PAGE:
<b>Booth & Williams No Reserve Sale until Jul 23:</b> Tennessee Williams. <i>Sweet Bird of Youth</i>, 1959. First edition.
  • <b>TO AKABA! T.E. Lawrence and the Arab Revolt. Books, manuscripts and pictures. On exhibition 16 to 24th July at Maggs' new premises 48 Bedford Square.</b>
    <b>TO AKABA! T.E. Lawrence and the Arab Revolt. Books, manuscripts and pictures. On exhibition 16 to 24th July at Maggs' new premises 48 Bedford Square.</b>
    <b>TO AKABA! T.E. Lawrence and the Arab Revolt. Books, manuscripts and pictures. On exhibition 16 to 24th July at Maggs' new premises 48 Bedford Square.</b>
    <b>TO AKABA! T.E. Lawrence and the Arab Revolt. Books, manuscripts and pictures. On exhibition 16 to 24th July at Maggs' new premises 48 Bedford Square.</b>
    <b>TO AKABA! T.E. Lawrence and the Arab Revolt. Books, manuscripts and pictures. On exhibition 16 to 24th July at Maggs' new premises 48 Bedford Square.</b>
    <b>TO AKABA! T.E. Lawrence and the Arab Revolt. Books, manuscripts and pictures. On exhibition 16 to 24th July at Maggs' new premises 48 Bedford Square.</b>
    <b>TO AKABA! T.E. Lawrence and the Arab Revolt. Books, manuscripts and pictures. On exhibition 16 to 24th July at Maggs' new premises 48 Bedford Square.</b>
  • <b>19th Century Shop’s Catalog 170 Great Books and Photos. Please inquire for a copy.</b>
    <b>19th Century Shop:</b> Exodus 10:10 to 16:15. Complete Biblical scroll sheet in Hebrew, a Torah scroll panel. Middle East, ca. 10th or 11th century.
    <b>19th Century Shop:</b> Copernicus Refuted. (Astronomy.). Scientific manuscript of a course of studies at Collège de la Trinité, Lyon. 1660s.
    <b>19th Century Shop:</b> Israel’s War of Independence and the Early Days of the IDF. 58 photographs presented to Israel Ber, IDF officer and later convicted spy.
    <b>19th Century Shop’s Catalog 170 Great Books and Photos. Please inquire for a copy.</b>
    <b>19th Century Shop:</b> Early Unpublished Darwin letter on the races of man. Autograph Letter Signed [to Henry Denny]. Down, Kent, June 1, [1844].
    <b>19th Century Shop:</b> Classic Image of American Slavery. Kimball, M. H. <i>Emancipated Slaves</i>. New York: George Hanks, 1863.
    <b>19th Century Shop:</b> (Underground Railroad.) Scaggs, Isaac. Important Runaway Slave Poster: $500 Reward Ran away, or decoyed from the subscriber…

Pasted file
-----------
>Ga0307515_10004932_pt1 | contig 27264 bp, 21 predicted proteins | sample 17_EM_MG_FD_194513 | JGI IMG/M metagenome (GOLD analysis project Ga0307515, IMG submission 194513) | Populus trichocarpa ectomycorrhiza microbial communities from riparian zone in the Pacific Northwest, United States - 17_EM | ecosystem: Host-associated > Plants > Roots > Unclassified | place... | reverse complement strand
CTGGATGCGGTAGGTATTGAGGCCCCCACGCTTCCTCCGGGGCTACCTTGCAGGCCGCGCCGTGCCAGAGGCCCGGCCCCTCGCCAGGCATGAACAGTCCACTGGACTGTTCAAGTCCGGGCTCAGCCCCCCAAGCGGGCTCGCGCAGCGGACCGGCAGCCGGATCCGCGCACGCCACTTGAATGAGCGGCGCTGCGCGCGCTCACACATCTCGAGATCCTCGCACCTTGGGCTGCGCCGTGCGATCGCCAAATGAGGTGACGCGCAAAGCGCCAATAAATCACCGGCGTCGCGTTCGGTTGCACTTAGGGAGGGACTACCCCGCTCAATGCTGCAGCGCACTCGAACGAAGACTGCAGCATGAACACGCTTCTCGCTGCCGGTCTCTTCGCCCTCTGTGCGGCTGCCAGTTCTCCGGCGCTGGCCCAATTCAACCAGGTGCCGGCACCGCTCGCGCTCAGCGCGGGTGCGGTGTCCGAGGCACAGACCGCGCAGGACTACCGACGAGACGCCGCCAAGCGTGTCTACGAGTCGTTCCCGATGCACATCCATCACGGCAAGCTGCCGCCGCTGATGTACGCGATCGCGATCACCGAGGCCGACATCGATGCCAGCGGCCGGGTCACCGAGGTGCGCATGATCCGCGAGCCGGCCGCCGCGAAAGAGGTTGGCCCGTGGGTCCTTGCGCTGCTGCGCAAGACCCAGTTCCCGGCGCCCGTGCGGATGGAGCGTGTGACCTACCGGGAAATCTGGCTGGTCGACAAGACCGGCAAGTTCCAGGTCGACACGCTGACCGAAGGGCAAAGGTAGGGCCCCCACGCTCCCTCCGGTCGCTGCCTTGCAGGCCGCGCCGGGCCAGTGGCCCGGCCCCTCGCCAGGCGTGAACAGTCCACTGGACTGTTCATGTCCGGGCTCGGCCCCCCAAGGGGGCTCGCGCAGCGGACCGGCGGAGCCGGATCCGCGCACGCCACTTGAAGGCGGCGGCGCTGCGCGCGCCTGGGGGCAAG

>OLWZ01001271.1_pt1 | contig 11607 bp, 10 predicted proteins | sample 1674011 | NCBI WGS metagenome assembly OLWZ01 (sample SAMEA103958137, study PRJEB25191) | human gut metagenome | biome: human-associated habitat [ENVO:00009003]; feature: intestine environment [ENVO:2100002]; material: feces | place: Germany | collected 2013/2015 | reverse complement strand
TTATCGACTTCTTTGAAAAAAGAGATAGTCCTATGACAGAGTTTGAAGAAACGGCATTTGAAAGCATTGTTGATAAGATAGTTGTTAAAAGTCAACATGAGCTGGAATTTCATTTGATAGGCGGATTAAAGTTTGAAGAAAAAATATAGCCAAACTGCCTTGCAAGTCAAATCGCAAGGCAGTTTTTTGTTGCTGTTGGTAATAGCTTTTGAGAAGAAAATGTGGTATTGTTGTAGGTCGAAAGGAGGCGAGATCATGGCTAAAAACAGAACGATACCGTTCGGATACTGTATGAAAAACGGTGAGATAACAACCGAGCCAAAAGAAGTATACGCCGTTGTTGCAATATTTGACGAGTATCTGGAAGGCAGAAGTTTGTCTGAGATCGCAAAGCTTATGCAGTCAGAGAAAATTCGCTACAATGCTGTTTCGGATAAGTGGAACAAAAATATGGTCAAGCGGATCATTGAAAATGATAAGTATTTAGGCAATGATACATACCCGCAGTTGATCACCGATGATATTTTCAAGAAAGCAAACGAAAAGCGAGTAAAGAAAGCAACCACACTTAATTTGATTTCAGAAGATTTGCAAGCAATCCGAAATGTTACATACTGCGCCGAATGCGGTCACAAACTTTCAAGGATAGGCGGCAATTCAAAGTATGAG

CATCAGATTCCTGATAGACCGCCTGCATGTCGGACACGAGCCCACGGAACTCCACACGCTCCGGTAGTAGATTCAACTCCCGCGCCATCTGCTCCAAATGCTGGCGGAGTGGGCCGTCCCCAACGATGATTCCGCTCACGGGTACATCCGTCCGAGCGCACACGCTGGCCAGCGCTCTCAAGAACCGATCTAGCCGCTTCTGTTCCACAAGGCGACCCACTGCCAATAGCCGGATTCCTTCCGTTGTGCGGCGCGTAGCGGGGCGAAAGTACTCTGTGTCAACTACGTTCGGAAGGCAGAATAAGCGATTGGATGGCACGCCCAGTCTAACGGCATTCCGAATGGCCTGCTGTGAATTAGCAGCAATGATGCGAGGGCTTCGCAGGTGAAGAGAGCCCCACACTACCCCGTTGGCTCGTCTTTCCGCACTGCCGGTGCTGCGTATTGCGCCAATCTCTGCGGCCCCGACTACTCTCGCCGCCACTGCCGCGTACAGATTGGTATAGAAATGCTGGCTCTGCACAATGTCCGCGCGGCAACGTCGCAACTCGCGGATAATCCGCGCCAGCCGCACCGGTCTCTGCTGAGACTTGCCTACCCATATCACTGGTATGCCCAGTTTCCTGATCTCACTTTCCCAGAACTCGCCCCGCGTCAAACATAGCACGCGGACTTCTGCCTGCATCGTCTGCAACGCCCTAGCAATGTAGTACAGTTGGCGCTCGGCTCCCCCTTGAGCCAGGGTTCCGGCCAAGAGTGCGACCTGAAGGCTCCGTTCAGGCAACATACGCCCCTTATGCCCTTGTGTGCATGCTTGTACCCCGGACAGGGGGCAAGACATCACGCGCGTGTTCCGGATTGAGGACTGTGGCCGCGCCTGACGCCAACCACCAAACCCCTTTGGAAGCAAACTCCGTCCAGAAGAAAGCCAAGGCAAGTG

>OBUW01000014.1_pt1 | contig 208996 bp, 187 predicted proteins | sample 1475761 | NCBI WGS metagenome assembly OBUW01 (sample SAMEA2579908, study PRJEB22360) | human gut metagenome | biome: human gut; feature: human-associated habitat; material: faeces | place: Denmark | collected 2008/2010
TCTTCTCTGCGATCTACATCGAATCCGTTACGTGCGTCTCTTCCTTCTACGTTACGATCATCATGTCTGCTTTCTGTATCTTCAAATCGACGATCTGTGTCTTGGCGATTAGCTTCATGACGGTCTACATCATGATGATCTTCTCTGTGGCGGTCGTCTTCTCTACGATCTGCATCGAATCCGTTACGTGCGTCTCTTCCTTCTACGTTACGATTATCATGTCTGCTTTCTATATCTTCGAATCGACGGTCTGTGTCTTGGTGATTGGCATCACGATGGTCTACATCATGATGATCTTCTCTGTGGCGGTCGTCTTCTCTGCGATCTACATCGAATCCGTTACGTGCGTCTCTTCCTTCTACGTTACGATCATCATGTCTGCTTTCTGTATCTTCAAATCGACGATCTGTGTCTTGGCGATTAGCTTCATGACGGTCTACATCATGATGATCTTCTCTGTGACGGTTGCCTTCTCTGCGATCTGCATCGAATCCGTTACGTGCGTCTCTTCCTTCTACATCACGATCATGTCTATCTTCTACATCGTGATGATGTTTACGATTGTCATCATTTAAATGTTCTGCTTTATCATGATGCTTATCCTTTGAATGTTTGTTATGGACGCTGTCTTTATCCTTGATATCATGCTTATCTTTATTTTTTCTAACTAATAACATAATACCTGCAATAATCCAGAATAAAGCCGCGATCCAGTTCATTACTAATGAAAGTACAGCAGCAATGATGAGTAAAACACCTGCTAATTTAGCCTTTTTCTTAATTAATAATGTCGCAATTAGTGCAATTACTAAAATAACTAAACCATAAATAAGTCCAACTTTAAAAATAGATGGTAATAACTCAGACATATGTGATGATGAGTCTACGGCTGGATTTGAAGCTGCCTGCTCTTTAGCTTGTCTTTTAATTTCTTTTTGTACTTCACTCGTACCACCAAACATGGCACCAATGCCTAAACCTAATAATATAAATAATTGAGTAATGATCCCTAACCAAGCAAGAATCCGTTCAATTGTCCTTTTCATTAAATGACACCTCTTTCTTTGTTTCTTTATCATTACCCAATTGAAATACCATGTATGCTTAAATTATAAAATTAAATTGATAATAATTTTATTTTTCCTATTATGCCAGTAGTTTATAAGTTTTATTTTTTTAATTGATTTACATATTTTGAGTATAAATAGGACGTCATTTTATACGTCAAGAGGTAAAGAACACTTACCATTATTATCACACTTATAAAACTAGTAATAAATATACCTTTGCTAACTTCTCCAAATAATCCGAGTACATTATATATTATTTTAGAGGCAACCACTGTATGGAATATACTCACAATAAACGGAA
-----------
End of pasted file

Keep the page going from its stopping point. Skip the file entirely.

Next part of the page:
• <b>Swann Auction Galleries Aug 2: Vintage Posters</b>
    <b>Swann Auction Galleries Aug 2:</b> <i>Keep Calm and Carry On</i>, designer unknown, 1939. $12,000 to $18,000.
    <b>Swann Auction Galleries Aug 2:</b> Théophile-Alexandre Steinlen, <i>Le Journal / La Traite des Blanches</i>, 1899. $3,000 to $4,000.
    <b>Swann Auction Galleries Aug 2:</b> <i>"Let Us Go Forward Together,"</i> designer unknown, 1940. $2,000 to $3,000.
    <b>Swann Auction Galleries Aug 2: Vintage Posters</b>
    <b>Swann Auction Galleries Aug 2:</b> Henri de Toulouse-Lautrec, <i>Babylone d'Allemagne</i>, 1894. $20,000 to $30,000.
    <b>Swann Auction Galleries Aug 2:</b> Frank Beatty, <i>Out of the Running</i>, 1929. $2,000 to $3,000.
    <b>Swann Auction Galleries Aug 2:</b> James Montgomery Flagg, <i>Wake Up America Day</i>, 1917. $4,000 to $6,000.
    <b>Swann Auction Galleries Aug 2: Vintage Posters</b>
    <b>Swann Auction Galleries Aug 2:</b> <i>Danté / Sim • Sala • Bim!</i>, designer unknown. $12,000 to $18,000.
    <b>Swann Auction Galleries Aug 2:</b> Alphonse Mucha, <i>[Zodiac]</i>, 1900. $12,000 to $18,000.
    <b>Swann Auction Galleries Aug 2:</b> Rick Griffin, <i>Jimi Hendrix Experience / John Mayall</i>, 1968. $8,000 to $12,000.
    <b>Swann Auction Galleries Aug 2: Vintage Posters</b>
    <b>Swann Auction Galleries Aug 2:</b> Abram Games, <i>Join the ATS</i>, 1941. $3,000 to $4,000.
    <b>Swann Auction Galleries Aug 2:</b> Aldo Mazza, <i>Torino / Esposizione Internazionale</i>, 1911. $3,000 to $4,000.
    <b>Swann Auction Galleries Aug 2:</b> Robert Motherwell, <i>Julliard School / Dedication - Lincoln Center</i>, 1969. $3,000 to $4,000
  • <b>Bonhams, inviting consignments for Sep 27:</b> Newton. <i>Philosophiae naturalis principia mathematica</i>. London, 1687.
    <b>Bonhams, inviting consignments for Sep 27:</b> Josephus. <i>De antiquitate Judaica.</i> Lubeck, 1475-76.
    <b>Bonhams, inviting consignments for Sep 27:</b> Carlerius. <i>Sporta fragmentorum, Sportula fragmentorum</i>. Brussels, 1478-79.
    <b>Bonhams, inviting consignments for Sep 27:</b> Fridolin. <i>Der Schatzbehalter</i>. Nuremberg, 1491.
    <b>Bonhams, inviting consignments for Sep 27:</b> Pinder. <i>Der beschlossen gart des rosenkrantz marie</i>. Nuremberg, 1505.
    <b>Bonhams, inviting consignments for Sep 27:</b> Isidorus Hispalensis. <i>Synonyma de Homine</i>. Nuremberg, 1470-71.
    <b>Bonhams, inviting consignments for Sep 27:</b> Durer. Sammelband including <i>Underweysung der messing</i>. Nuremberg, 1525-29.